Robinson took another view and turned up a while later at the same spot with his own camera crew to find that nothing had changed. The area was still dominated by migrants, and a number swiftly demanded that he leave. One of them then got into a tense stand-off with Robinson, and at one point, as Robinson turned his back on him, this man raised his hands over Robinson and said something like “I can kill you.” At which point Robinson promptly turned around and punched the man in the face. As so often it was a gift to his critics. This episode was reported in the Daily Mail Online under the headline “Far-right thug Tommy Robinson punches a migrant in Rome while filming in an apparent ‘no-go zone.’” The decision over where to put the scare quotes in that headline (and where not to) tells its own story about modern European mores.

The controversy around him continued. In March, Robinson was suspended from Twitter, where he had almost half a million followers. The social-media site (which merrily allows terrorist groups like Lashkar e-Taiba to keep accounts) decided that Robinson should be suspended for tweeting out a statistic about Muslim rape gangs that itself originated from the Muslim-run Quilliam foundation. And it is on this matter that the latest episode in the Robinson drama started — and has now drawn worldwide attention.

Ten years ago, when the EDL was founded, the U.K. was even less willing than it is now to confront the issue of what are euphemistically described as “Asian grooming gangs” (euphemistic because no Chinese or Koreans are involved and what is happening is not grooming but mass rape). At the time, only a couple of such cases had been recognized. Ten years on, every month brings news of another town in which gangs of men (almost always of Pakistani origin) have been found to have raped young, often underage, white girls. The facts of this reality — which, it cannot be denied, sounds like something from the fantasies of the most lurid racist — have now been confirmed multiple times by judges during sentencing and also by the most mainstream investigative journalists in the country.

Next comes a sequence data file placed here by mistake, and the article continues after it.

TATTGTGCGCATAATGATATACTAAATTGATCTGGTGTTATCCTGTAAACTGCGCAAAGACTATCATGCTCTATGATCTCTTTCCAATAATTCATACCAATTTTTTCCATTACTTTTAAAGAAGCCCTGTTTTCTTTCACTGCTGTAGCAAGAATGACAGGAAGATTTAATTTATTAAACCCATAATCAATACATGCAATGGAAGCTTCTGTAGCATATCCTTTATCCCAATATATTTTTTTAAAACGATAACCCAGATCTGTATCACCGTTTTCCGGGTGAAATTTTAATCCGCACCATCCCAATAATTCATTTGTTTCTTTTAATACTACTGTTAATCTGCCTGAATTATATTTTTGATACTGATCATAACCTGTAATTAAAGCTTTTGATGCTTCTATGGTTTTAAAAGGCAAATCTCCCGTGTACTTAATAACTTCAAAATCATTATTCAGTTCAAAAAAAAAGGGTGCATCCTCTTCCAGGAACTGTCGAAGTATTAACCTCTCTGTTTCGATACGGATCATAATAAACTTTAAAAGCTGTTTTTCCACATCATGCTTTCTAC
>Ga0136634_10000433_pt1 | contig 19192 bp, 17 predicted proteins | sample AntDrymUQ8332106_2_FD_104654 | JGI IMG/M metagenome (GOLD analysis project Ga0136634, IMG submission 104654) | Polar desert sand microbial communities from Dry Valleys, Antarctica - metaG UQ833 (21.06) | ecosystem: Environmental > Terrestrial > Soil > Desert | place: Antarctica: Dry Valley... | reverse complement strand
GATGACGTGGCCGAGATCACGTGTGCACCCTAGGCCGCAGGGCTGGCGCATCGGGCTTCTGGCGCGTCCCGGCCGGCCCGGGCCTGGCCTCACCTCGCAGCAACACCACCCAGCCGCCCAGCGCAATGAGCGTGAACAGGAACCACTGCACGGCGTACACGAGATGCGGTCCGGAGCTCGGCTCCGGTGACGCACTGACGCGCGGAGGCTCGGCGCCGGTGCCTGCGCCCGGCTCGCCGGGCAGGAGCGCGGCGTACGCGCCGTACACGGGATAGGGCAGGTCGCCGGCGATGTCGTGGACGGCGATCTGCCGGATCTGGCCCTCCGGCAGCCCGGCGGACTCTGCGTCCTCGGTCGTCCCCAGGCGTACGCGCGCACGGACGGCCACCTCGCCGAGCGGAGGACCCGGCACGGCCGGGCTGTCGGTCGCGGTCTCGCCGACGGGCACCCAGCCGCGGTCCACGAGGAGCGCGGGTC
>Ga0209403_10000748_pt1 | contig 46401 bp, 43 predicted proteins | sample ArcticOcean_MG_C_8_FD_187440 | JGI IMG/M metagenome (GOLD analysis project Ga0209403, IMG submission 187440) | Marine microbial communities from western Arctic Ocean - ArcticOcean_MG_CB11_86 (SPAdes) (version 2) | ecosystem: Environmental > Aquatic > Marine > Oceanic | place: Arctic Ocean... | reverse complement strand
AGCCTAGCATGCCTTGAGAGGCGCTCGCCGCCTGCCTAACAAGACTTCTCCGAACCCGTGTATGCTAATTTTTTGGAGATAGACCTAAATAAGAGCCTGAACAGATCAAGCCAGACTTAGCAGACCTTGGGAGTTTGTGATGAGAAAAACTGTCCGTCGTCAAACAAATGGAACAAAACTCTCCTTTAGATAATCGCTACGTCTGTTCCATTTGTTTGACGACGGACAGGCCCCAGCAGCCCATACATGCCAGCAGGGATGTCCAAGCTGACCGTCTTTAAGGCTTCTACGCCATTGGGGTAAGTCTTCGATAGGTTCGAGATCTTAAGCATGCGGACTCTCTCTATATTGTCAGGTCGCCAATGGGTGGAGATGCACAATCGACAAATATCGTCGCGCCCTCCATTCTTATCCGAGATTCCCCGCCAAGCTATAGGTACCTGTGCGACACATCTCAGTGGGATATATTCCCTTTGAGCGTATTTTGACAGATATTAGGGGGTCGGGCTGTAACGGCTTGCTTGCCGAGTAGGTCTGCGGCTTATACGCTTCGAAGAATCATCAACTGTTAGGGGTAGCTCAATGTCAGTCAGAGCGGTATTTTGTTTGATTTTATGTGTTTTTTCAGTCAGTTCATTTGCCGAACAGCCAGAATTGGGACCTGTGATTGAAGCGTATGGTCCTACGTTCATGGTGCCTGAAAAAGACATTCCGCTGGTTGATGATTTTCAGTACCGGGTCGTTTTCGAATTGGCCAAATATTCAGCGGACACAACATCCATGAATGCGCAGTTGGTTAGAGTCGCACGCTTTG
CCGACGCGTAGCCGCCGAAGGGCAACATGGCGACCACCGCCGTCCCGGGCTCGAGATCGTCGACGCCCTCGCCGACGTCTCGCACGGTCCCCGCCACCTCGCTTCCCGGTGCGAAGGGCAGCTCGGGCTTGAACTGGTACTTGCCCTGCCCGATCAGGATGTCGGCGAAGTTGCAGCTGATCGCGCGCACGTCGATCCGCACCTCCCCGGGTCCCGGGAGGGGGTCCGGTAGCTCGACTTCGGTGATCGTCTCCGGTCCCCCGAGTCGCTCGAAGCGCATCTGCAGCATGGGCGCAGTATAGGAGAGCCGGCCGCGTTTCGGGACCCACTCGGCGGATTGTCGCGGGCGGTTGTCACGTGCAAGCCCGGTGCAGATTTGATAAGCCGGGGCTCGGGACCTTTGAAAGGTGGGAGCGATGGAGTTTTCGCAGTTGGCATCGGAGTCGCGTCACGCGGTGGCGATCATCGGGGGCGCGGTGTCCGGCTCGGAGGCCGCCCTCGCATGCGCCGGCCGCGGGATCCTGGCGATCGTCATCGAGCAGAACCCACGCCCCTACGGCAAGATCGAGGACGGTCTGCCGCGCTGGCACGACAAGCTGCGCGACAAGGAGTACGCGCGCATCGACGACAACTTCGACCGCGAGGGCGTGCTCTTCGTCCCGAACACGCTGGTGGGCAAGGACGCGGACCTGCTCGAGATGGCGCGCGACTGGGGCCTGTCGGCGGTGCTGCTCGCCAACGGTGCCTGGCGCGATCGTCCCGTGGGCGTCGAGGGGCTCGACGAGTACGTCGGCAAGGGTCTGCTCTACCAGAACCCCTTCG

But the whole subject is so ugly and uncomfortable that very few people care to linger over it. Robinson is an exception. For him — as he said in a 2011 interview with the BBC’s Jeremy Paxman — the “grooming gangs” issue isn’t something that afflicts some far-off towns but people in the working-class communities that he knows. And while there are journalists (notably the Times’ Andrew Norfolk) who have spent considerable time and energy bringing this appalling phenomenon to light, most of British society has turned away in a combination of embarrassment, disgust, and uncertainty about how to even talk about this. Anyone who thinks Britain is much further along with dealing with the taboo of “grooming gangs” should remember that only last year the Labour MP for Rotherham, Sarah Champion, had to leave the shadow cabinet because she accurately identified the phenomenon.

Which brings me to last Friday. That was when Robinson was filming outside Leeds Crown Court, where the latest grooming-gang case was going on. I have to be slightly careful here, because although National Review is based in the U.S., I am not, and there are reporting restrictions on the ongoing case. Anyhow, Robinson was outside the court and appeared (from the full livestream) to be filming the accused and accosting them with questions on their way in. He also appeared to exercise some caution, trying to ensure he was not on court property.

But clearly he did not exercise enough caution, a strange fact given that last year Robinson had been found guilty of “contempt of court” for filming outside another rape-gang trial, one involving four Muslim men at Canterbury Crown Court. On that occasion Robinson was given a three-month prison sentence, which was suspended for a period of 18 months. Which meant he would be free so long as he did not repeat the offense.

Although Robinson appeared to be careful at Leeds Crown Court last Friday, to dance along the line of exactly what he could or could not livestream outside an ongoing trial with a suspended sentence hanging over his head was extraordinarily unwise. What happened next went around the world: The police turned up in a van and swiftly arrested Robinson for “breach of the peace.” Within hours Robinson had been put before one Judge Geoffrey Marson, who in under five minutes tried, convicted, and sentenced Robinson to 13 months. He was immediately taken to prison.

From that moment it was not just Robinson but the U.K. that entered a minefield of legal problems. In addition to the usual reporting restrictions on the ongoing trial, a reporting ban was put on any mention of Robinson’s arrest, swift trial, and conviction, meaning that for days people in the blogosphere and the international media got free rein to claim that Tommy Robinson had been arrested for no reason, that his arrest was a demonstration of a totalitarian state cracking down on free speech, and even (and this one is remarkably clueless as well as careless) that the recent appointment to the position of home secretary of Sajid Javid — who was born to Muslim parents — is the direct cause of Robinson’s recent arrest.